Working in a library sometimes has its advantages.
For instance, yesterday I spotted an interesting looking book on the shelves. It wasn’t the type of book I would think to look for. Nor was it the type of book I would stumble upon accidentally if I was browsing the shelves for something to read – after all what would I be doing in the comparative psychology section? (not being a student or graduate of psychology, I mean). Working in the library means that I do have to go to the comparative psychology section from time to time (Dewey Decimal number 156 if you were wondering!) and also the public administration section (351.1), the Celtic languages section (491.6), the geology of Great Britain section (554.1) and the history of Belarus section (947.8). What this means is that I continuously stumble upon fascinating books I would not otherwise be anywhere near.
Going back to the book I found yesterday – I flicked through the pages, became intrigued so I issued it out to myself. I took it home and began to read.
Today I rushed out of the house for work forgetting to take this book with me (I usually read a book during my breaks). Here is the second reason working in the library is great: WE HAVE MORE COPIES! Being an academic library for a university, we have multiple copies of any title on reading lists, or titles that are recommended for students in general (such as Writing your Dissertation: How to Plan, Prepare and Present Successful Work – 808.066). So come break time I simply wandered up to the comparative psychology section and continued to read. Marvelous!
(We couldn’t have done it without the use of mechanical reproduction – so thank you modernity!)
10 Haunted Libraries Around the World
Since the first post, 10 Haunted Libraries of the US was so popular, I thought an international edition was in order.
Here are 10 more haunted libraries throughout the world.
The Marsh Library, Dublin
Raby Castle, Durham, England.
Sir Henry Vane the Younger, who was beheaded for treason in 1662 haunts this castle library. His headless torso has been reported to appear on the library’s desks! More coverage here.
Marsh’s Library, Dublin Ireland
The first public library in Ireland was founded in 1701 by Archbishop Narcissus Marsh (1638–1713)
who is said to haunt the building to this day. He has been seen wandering among the shelves and rummaging through volumes looking for a lost letter from his niece. More coverage here.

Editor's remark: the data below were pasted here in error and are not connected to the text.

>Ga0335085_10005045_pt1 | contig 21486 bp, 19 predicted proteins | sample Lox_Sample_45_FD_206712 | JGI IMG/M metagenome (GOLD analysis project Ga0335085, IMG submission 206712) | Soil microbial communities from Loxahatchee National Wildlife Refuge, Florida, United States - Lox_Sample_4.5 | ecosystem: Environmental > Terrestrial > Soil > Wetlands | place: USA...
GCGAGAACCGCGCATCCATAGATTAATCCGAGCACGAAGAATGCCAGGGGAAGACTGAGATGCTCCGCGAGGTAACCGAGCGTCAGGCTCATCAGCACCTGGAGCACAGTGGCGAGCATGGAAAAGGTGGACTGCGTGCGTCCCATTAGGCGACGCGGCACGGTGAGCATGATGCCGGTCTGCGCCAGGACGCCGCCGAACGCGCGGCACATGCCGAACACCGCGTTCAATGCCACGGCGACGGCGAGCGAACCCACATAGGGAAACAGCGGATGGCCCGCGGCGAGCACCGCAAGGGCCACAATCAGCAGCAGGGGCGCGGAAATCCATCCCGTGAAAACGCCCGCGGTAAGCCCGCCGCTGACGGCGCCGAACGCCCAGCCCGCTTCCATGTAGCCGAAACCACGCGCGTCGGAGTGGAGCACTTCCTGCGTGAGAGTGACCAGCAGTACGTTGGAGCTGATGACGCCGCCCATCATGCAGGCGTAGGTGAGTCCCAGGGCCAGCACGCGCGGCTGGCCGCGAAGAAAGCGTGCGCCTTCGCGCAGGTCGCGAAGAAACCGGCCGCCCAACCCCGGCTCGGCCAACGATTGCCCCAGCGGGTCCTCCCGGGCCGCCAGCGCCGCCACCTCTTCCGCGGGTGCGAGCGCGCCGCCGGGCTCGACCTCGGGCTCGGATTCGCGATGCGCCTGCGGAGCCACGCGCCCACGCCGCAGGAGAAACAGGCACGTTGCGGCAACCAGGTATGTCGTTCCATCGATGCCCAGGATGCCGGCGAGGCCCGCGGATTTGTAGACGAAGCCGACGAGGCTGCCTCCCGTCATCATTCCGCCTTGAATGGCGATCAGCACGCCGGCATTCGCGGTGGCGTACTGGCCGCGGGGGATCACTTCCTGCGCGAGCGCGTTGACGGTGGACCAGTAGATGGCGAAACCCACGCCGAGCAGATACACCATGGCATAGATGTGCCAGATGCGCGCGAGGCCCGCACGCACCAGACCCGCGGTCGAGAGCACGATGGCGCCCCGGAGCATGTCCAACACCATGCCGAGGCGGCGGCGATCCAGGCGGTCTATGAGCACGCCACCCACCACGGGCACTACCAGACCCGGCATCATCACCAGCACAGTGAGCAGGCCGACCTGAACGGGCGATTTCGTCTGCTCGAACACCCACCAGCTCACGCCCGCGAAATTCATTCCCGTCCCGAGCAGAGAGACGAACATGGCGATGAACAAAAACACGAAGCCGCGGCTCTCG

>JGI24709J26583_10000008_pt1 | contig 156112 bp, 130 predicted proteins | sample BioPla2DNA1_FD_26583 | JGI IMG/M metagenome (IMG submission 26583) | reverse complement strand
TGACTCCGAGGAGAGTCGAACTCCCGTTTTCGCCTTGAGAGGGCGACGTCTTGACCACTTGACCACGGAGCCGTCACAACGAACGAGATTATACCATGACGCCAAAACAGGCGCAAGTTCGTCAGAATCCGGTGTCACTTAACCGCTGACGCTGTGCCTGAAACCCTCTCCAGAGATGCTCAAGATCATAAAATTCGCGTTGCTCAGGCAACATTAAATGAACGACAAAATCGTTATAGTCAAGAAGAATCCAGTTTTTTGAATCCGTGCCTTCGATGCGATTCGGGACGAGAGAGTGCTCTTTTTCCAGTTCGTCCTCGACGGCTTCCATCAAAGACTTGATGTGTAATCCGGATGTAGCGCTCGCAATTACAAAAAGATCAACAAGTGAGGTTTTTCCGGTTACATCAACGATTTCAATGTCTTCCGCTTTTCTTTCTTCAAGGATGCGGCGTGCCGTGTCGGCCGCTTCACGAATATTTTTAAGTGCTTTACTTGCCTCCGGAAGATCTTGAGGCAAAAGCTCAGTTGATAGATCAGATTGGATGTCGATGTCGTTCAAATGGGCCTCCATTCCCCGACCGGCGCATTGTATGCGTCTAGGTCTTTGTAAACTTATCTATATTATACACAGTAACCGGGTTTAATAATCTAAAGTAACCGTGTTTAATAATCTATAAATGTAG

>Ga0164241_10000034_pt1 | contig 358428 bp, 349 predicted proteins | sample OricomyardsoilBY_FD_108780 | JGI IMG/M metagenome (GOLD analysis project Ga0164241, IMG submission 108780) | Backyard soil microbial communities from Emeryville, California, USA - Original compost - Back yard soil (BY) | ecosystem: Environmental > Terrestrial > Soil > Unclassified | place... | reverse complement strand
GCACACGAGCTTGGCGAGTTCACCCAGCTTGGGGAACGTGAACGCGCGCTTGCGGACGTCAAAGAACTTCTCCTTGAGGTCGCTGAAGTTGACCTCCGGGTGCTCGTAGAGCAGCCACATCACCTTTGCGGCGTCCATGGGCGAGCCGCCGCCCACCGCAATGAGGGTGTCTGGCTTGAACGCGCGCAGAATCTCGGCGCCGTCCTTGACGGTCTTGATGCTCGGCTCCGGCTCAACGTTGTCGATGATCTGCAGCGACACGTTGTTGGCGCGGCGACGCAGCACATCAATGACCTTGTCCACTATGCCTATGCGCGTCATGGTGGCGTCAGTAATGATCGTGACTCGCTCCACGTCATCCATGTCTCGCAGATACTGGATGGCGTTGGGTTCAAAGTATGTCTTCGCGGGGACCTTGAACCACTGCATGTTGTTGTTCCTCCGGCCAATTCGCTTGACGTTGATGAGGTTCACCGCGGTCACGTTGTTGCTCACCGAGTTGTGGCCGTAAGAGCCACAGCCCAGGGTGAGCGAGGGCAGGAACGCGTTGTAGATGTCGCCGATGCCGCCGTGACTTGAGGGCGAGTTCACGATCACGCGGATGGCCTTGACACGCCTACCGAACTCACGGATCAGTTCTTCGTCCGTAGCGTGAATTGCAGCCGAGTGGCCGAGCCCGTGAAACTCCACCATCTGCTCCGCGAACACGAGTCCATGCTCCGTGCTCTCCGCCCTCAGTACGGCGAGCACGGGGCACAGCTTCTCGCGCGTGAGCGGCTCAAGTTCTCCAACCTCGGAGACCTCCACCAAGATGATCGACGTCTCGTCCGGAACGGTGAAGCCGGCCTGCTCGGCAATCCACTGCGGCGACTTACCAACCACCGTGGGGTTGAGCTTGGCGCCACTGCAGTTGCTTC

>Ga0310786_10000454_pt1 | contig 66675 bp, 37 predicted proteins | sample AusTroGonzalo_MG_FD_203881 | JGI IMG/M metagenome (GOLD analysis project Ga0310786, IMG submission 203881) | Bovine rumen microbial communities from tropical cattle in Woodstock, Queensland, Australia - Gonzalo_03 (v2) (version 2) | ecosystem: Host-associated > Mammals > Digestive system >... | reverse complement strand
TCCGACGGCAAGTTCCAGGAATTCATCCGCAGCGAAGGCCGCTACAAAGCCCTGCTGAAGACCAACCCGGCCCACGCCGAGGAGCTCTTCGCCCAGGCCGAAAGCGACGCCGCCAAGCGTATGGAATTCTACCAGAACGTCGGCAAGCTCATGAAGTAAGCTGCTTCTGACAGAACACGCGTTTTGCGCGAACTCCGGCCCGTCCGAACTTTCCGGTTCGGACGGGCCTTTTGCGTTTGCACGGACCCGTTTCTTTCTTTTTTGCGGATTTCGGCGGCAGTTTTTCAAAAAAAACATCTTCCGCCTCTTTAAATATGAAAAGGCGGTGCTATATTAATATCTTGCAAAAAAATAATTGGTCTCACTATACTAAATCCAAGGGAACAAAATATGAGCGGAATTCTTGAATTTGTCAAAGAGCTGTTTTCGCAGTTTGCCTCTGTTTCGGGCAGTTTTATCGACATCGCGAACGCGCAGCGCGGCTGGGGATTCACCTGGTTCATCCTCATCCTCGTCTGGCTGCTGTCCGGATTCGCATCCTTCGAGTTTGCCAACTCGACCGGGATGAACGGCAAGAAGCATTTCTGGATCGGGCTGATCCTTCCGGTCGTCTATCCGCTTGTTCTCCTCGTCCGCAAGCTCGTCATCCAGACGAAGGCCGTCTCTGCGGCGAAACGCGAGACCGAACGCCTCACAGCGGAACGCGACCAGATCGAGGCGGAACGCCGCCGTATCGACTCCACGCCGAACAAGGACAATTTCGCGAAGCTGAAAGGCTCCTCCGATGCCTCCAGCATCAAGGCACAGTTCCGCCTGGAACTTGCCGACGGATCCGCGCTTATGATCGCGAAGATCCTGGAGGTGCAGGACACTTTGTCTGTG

Felbrigg Hall, Norfolk, England
The gothic library of the National Trust Hall of Felbrigg in Norfolk, England is said to be haunted by William Windham III, an 18th-century scholar and close friend of lexicographer Samuel Johnson. More coverage here.
State Library of Victoria, Melbourne, Australia
Security guards at this State Library have reported many ghostly haunts including a children’s librarian named Grace, a mustachioed gentleman who wanders the music stacks, as well as glowing balls of light and various poltergeist phenomena. More coverage here.
Kimberley Africana Library, Northern Cape South Africa.
The first librarian, Bertrand Dyer committed suicide by swallowing arsenic and is said to remain here, haunting the special collection. Footsteps of the former librarian can be heard pacing from room to room. More coverage here.
Morelia Public Library, Michoacán Mexico
A ghostly nun wearing blue has been reportedly seen by library staff in this 16th century building. the restless spirt’s footsteps can be heard throughout the library. More coverage here.
Rammerscales House, Lockerbie, Dumfries, Scotland
James Mounsey, the former owner of this 18th century estate is said to haunt the library within. The ghostly apparition was so active during World War II that stendents who lived there at the time preferred to sleep in the stables. More coverage here.
Bristol Central Library, Bristol, England
McGill University, Montreal, Quebec, Canada
The ghost of a man in an old-fashioned coat haunts the sixth floor of this university library. He is said to meet the gaze of those who speak to him and then promptly disappear. More coverage here.
Blackheath Library, St. John’s Park, London England
The library in this former vicarage haunted by the spirit of Elsie Marshall (1869–1895), the woman who lived and grew up in the house. It’s been reported that lights go on when there’s no one inside the building and people have felt her presence brush past them when they enter. More coverage here.
- Ghost Walk at the Sweetwater County Library (worldweaverpress.com)
While some people believe that to mark a book with ink, or to crease a corner of a page, break a spine or any other casual treatment is like book – cruelty; others see nothing wrong with making notes, underlining or marking passages.
Henry VIII was one of these people. The British Library holds a collection of books which had belonged to the King, famous for having six wives, and creating the Anglican protestant church in England. The books have his notes and markings all over them, showing us his thoughts about certain topics. Whenever he came across something he thought was important or noteworthy, he drew little hands alongside the text. As well as marking lines he thought were interesting, he also wrote love notes in the margin of a prayer-book.
Treating a book this way is not acceptable to everyone. But what would come of these books if Henry VIII hadn’t scrawled over them? The British Library would not have this fascinating, and a part of our understanding of his character would be lost.
The commentary of The British Library:
The King has annotated the right-hand page in two places.
‘O Lord, save the king: and hear us in the day that we shall call upon thee’ as ‘an appropriate prayer for kings’ (pro rege oratio).
With his pencil annotation ‘concerning kings’ (nota de regibus), Henry draws attention to Psalm 20: which instructs him that, as king, he is called to ‘rejoice in the Lord’s strength and delight in His salvation.